Egbert Austin Williams, who was known as “Bert Williams,” was born on November 12, 1874, and died March 4 1922. He was one of the most well-known entertainers of the Vaudeville era, and made a name for himself as one of the most popular comedians of the time.
One of Williams’s most noteworthy achievements was that he was the best-selling black recording artist before the year 1920. The New York Dramatic Mirror dubbed Williams, “one of the best comedians of the world.”
During his lifetime, Bert Williams played a key role in African American entertainment. Racial inequality was a fact of life and stereotyping was still commonplace in America. That didn’t stop Williams from becoming the first black American entertainer to step into a leading role on Broadway. He was not content with the status quo, and would go on to push back the number of racial barriers during his career. Comedian W.C. Fields once described Bert Williams as “the funniest man I ever saw – and the saddest man I ever knew.”
Williams was born in Antigua, in the West Indies. He and his parents moved to New York City when he was 10. From there, the family moved to Riverside California. Williams graduated from Riverside high school, and he moved to San Francisco where he intended to study civil engineering. Instead his plans changed and he ended up joining a minstrel company called “The Mastoden Minstrels.” In 1893, he started working with straight man George Walker as the team of Williams and Walker.
By this point Williams had become one of vaudeville’s top solo performers, but he first gained prominence through his work as half of the “Williams and Walker” team. He and Walker performed dialogues skits as well as song and dance numbers as part of their act. Williams would take on the role as a slick con man type character, while Walker was the victim of the schemes. Later, the act developed and Walker’s character changed into more of a dandified figure, while Williams was presented as an oaf.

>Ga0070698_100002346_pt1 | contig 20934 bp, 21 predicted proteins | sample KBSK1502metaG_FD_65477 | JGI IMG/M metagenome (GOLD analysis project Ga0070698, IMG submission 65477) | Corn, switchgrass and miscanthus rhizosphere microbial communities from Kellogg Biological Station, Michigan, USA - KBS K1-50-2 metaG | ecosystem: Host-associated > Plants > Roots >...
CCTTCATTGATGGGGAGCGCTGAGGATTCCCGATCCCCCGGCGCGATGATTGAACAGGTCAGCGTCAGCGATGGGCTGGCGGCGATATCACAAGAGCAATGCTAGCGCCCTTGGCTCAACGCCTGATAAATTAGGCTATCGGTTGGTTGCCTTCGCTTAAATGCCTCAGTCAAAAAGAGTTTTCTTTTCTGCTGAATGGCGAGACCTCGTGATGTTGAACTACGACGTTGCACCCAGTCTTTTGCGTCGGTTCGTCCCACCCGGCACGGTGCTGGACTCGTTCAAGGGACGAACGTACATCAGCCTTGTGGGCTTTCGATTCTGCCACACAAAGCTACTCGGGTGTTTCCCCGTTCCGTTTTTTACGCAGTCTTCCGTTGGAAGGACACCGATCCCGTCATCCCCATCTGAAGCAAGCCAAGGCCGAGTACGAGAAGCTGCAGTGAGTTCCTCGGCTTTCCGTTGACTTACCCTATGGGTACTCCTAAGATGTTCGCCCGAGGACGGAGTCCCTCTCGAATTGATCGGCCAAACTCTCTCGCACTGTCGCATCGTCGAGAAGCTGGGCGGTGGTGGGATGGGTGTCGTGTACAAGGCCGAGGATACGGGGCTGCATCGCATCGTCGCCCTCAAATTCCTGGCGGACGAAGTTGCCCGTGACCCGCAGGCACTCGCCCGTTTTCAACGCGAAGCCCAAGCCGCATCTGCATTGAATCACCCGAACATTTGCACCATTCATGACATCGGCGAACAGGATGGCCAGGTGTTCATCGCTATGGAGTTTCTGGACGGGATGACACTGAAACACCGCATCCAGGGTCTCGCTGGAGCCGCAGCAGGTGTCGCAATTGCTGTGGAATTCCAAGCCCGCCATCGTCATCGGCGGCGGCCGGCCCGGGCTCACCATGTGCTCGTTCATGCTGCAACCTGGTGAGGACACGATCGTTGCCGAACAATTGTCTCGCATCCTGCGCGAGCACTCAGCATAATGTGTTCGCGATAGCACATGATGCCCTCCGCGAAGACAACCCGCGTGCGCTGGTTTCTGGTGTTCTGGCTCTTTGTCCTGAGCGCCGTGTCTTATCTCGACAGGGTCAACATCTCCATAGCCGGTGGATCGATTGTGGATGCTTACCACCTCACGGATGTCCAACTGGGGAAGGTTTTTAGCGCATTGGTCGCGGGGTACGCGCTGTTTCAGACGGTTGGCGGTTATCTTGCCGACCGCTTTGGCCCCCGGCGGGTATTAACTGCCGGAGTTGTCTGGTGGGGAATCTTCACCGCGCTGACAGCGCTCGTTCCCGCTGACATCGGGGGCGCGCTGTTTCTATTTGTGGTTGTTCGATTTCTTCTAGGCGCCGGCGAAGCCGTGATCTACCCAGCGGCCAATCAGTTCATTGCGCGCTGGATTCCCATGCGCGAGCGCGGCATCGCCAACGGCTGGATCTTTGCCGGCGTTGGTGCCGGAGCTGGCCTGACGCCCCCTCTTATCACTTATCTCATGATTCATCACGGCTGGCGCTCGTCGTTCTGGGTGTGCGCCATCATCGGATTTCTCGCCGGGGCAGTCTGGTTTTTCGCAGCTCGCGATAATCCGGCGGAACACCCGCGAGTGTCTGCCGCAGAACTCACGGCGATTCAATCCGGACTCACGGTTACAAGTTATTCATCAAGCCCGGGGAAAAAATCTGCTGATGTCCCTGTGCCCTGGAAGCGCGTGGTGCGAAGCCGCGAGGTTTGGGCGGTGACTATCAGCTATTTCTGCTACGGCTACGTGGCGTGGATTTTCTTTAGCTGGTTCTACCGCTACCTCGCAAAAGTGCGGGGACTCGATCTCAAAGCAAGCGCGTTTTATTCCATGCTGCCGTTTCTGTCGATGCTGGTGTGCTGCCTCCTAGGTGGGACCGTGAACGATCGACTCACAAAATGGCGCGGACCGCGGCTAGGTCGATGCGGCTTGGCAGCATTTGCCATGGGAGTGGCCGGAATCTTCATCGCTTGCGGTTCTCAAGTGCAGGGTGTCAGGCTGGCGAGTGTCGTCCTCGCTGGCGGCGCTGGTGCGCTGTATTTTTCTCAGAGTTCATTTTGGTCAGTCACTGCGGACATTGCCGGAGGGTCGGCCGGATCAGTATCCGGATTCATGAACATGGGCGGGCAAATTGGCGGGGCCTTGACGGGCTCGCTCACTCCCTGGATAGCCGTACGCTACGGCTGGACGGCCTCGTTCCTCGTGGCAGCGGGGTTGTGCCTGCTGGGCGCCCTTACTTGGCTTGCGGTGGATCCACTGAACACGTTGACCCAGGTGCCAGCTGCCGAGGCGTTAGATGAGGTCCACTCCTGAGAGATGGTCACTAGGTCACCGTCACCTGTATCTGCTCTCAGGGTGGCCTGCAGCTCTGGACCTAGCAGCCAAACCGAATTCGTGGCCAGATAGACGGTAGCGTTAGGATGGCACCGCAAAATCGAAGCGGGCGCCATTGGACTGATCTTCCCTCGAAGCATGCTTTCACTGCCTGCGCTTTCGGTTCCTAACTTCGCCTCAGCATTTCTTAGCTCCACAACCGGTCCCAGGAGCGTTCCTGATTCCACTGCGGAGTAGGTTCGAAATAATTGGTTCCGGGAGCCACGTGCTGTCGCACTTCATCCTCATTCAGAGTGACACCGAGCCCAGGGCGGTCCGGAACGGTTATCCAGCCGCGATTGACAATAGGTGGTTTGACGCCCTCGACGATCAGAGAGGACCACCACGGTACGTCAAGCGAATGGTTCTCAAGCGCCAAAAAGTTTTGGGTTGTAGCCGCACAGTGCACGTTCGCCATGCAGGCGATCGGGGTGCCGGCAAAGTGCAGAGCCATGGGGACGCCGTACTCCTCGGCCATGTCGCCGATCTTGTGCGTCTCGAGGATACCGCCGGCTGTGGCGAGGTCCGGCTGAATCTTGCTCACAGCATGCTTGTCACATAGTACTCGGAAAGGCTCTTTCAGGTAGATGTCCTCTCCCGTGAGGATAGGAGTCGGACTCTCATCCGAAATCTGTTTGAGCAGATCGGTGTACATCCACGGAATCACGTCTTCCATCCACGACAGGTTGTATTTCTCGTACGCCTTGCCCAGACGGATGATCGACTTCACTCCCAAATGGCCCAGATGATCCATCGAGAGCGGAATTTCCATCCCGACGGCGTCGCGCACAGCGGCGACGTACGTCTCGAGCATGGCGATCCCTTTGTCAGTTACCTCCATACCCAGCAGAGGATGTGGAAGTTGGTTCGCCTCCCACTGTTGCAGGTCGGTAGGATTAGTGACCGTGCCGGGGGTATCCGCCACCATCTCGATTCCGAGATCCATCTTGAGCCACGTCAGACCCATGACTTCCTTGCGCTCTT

Bert Williams married Charlotte Thompson in 1899. She was a singer with whom he’d worked with professionally. Charlotte was eight years older than Bert and a homebody. The couple had no children themselves but they adopted three of Charlotte’s nieces and welcomed orphans and foster children into their home. By all accounts, they had a happy marriage.
Sons of Ham
In September of 1900, Williams and Walker appeared in Sons of Ham, a show that was noteworthy due to its lack of extreme stereotypes about African Americans which were very common at the time. By this point the two performers had started to move away from traditional minstrel shows into more mainstream types of comedy.
In 1901, Williams and Walker recorded 13 records for the ‘That There Talking Machine Company’. Some of the songs, such as When It’s All Going Out and Nothing Coming In appealed to people of all races (and the theme is still current today). Good Morning Carrie, which was also penned by Williams, was covered by several artists.
Broadway Bound with In Dahomey
In September of the following year, Williams and Walker produced In Dahomey, a big hit for the pair. It opened on Broadway in 1903 and had the distinction of being the first black musical to be seen on that stage. Even at that landmark event, seating inside the theater was still segregated.
In 1908, the pair starred on Broadway in Banana Land. During this show, Williams first performed a sketch that would become famous: the pantomime poker game. He acted out a hand of poker in silence, using only his body language and facial expressions to indicate the flow of the game.
Walker left the act in 1909 due to ill health caused by syphilis. Williams continued to work until 1921. He appeared with Ziegfeld’s Follies and was still getting good reviews, even though reviewers were not as kind to the rest of the show. Williams developed pneumonia in December of 1921 but continued working.
Williams collapsed on February 27, 1922 while performing in Detroit, Michigan. The audience initially thought it was part of the show. He was helped to his dressing room, where Williams said, “That’s a nice way to die. They was laughing when I made my last exit.”
He went back to New York, but never recovered. Williams died on March 4, 1922. He was 47 years old. Very few people knew he had been ill, and the news of his passing caused shock. More than 5,000 people walked by his casket, and thousands more who came to pay their respects had to be turned away. Bert Williams is buried in Woodlawn Cemetery, Bronx, New York.
We cannot underestimate the influence Bert Williams had on the African American culture. Millions of people were inspired by his show and incredible talent to entertain. The legend of Vaudeville, this man made a cultural contribution that we will never cease to love.
Kimberley is a freelance writer working for online resume writing company which specializes in providing tips for young professionals and students.